Abstract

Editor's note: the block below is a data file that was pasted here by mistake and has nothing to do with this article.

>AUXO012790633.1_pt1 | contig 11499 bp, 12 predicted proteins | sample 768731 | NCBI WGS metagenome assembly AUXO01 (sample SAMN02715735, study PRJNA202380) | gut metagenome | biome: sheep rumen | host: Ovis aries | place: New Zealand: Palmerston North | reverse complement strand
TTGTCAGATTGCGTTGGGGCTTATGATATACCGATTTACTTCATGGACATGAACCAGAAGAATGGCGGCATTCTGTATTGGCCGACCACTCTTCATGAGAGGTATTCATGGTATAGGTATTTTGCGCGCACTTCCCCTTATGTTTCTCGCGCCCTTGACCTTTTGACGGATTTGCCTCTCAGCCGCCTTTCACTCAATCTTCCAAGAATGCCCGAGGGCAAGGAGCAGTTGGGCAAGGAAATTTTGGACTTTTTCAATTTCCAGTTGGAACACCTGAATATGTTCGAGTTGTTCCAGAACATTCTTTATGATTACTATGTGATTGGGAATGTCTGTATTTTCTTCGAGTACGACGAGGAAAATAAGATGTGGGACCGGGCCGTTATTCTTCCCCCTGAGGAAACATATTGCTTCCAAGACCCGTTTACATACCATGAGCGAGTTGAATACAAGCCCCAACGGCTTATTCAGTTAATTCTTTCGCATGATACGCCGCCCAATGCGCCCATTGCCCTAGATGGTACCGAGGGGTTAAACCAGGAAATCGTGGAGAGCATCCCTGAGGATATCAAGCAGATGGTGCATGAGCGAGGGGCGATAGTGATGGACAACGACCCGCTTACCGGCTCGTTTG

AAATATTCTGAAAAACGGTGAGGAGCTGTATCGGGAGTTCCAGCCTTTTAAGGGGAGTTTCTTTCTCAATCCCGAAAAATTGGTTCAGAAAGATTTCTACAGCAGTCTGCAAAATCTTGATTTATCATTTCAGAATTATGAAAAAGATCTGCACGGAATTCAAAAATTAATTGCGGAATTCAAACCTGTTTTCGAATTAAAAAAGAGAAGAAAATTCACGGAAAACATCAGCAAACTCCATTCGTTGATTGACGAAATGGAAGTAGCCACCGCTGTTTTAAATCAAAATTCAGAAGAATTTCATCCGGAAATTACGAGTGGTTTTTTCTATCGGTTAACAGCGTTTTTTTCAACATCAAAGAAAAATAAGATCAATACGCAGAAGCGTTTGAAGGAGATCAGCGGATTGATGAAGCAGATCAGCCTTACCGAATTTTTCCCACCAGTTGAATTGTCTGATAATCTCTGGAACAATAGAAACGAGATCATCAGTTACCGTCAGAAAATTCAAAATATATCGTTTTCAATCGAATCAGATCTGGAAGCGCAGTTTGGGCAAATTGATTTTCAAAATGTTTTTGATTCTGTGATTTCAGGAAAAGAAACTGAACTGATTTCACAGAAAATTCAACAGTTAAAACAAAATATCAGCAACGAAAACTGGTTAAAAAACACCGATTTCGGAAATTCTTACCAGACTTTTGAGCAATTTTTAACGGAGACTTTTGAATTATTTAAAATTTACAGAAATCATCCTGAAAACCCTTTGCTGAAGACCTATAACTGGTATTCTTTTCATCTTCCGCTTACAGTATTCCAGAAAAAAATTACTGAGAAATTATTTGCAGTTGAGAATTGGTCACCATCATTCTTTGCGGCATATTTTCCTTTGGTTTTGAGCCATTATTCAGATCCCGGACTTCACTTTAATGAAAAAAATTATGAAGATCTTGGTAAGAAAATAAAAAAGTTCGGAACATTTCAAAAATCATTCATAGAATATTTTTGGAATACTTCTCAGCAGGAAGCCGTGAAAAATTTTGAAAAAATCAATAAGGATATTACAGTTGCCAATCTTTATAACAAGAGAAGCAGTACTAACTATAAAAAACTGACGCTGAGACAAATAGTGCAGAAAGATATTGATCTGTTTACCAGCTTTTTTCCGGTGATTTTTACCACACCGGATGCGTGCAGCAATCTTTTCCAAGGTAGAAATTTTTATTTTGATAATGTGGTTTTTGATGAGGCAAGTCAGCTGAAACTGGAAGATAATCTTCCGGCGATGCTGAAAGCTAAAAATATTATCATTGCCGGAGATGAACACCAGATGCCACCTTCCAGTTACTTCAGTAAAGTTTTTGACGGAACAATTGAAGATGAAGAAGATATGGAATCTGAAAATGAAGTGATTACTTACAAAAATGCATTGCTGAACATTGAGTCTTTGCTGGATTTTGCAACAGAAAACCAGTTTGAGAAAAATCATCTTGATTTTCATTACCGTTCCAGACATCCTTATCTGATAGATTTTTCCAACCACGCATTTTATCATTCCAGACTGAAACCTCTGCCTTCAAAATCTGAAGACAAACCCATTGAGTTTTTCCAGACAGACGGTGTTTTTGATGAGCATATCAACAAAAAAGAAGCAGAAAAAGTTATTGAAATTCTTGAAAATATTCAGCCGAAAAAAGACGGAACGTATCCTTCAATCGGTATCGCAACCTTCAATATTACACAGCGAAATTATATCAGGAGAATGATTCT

The loggerhead musk turtle (Sternotherus minor) and eastern musk turtle (Sternotherus odoratus) are widespread species considered common throughout much of their respective ranges. Florida populations of S. minor and S. odoratus inhabit a variety of habitats, including freshwater springs and spring runs. We sampled populations of S. minor and S. odoratus from May 2000 through July 2015 as part of a long-term freshwater turtle assemblage study in a state-protected spring-run complex in central Florida. For each species, we 1) generated population estimates, 2) quantified survivorship and recruitment, and 3) calculated sex ratios, biomass, and density. Population estimates were 3417 for S. minor and 1977 for S. odoratus. Sex ratios were approximately 1:1 for both species, and density and biomass estimates were higher than most previous studies. Annual apparent survivorship was higher in male S. minor than in females, but the opposite was true for S. odoratus. Lambda values (k) suggest stable to slowly increasing populations for both species. Population growth rates for S. odoratus were equally influenced by both adult female mortality and mortality of first-year turtles, while those for S. minor were influenced by only adult female mortality. The lower fecundity values for S. odoratus may increase the importance of younger age classes in maintaining populations. Healthy populations of common species are important in maintaining overall community functions, as they often provide the base for many ecosystems. Therefore, it is prudent to promote conservation of common species to protect ecosystem structures and services.

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